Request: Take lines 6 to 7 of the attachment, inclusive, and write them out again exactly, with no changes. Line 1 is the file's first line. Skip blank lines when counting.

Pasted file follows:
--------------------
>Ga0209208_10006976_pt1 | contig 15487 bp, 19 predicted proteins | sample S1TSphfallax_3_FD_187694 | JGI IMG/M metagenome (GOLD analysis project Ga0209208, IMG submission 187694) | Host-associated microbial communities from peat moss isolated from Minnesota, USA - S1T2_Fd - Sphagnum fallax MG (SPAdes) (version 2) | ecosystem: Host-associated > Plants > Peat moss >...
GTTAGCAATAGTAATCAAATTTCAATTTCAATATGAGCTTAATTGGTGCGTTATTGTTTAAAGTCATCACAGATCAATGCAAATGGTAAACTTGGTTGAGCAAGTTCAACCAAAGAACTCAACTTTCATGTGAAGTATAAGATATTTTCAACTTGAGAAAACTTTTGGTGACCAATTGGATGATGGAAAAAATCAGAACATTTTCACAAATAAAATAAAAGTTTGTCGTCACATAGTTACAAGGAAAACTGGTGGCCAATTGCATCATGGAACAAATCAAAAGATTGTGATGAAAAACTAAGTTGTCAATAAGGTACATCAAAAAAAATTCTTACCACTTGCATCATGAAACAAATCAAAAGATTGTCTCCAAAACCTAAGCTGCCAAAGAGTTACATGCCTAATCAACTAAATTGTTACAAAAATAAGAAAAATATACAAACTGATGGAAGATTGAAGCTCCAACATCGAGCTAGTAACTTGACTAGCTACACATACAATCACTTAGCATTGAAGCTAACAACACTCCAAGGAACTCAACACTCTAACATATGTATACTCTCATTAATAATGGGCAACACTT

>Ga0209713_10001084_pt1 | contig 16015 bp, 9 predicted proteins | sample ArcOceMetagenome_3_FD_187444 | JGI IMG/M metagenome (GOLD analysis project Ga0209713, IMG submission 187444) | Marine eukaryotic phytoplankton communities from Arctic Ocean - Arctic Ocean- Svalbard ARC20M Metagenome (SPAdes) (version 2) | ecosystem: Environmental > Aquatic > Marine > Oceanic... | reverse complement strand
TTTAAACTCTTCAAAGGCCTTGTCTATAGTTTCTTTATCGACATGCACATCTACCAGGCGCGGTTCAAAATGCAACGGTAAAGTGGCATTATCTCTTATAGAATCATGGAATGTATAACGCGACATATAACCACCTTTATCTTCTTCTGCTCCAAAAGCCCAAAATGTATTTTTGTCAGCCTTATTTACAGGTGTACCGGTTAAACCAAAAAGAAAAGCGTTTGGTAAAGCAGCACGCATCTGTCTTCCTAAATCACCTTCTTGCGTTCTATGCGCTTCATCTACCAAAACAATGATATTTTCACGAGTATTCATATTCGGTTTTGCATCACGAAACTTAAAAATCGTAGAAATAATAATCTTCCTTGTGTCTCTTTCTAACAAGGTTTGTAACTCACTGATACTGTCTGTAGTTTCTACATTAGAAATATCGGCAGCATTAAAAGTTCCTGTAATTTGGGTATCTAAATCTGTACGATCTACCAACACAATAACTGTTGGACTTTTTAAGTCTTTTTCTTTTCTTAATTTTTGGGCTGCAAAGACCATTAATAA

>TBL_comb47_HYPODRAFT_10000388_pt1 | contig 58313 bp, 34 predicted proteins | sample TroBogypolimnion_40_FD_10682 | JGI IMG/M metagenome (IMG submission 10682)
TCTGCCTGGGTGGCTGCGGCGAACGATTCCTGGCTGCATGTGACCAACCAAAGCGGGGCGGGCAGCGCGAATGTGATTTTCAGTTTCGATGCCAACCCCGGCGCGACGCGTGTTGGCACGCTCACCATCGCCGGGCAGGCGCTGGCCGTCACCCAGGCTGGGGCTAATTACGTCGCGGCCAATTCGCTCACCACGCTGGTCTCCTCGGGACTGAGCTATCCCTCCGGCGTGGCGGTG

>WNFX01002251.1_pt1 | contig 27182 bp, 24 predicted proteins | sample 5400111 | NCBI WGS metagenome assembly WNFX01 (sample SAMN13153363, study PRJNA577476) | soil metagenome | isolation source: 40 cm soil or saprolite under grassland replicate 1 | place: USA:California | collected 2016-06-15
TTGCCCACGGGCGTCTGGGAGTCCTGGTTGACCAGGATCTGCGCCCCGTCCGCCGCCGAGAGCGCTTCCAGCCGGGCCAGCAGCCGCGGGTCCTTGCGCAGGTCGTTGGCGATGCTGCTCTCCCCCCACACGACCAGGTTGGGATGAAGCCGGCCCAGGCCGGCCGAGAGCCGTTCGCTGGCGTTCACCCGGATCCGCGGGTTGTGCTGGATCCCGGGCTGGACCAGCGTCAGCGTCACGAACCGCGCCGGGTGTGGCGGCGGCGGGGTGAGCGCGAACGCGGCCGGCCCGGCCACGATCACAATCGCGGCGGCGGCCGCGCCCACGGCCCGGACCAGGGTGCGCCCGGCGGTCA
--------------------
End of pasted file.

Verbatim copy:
TCTGCCTGGGTGGCTGCGGCGAACGATTCCTGGCTGCATGTGACCAACCAAAGCGGGGCGGGCAGCGCGAATGTGATTTTCAGTTTCGATGCCAACCCCGGCGCGACGCGTGTTGGCACGCTCACCATCGCCGGGCAGGCGCTGGCCGTCACCCAGGCTGGGGCTAATTACGTCGCGGCCAATTCGCTCACCACGCTGGTCTCCTCGGGACTGAGCTATCCCTCCGGCGTGGCGGTG

>WNFX01002251.1_pt1 | contig 27182 bp, 24 predicted proteins | sample 5400111 | NCBI WGS metagenome assembly WNFX01 (sample SAMN13153363, study PRJNA577476) | soil metagenome | isolation source: 40 cm soil or saprolite under grassland replicate 1 | place: USA:California | collected 2016-06-15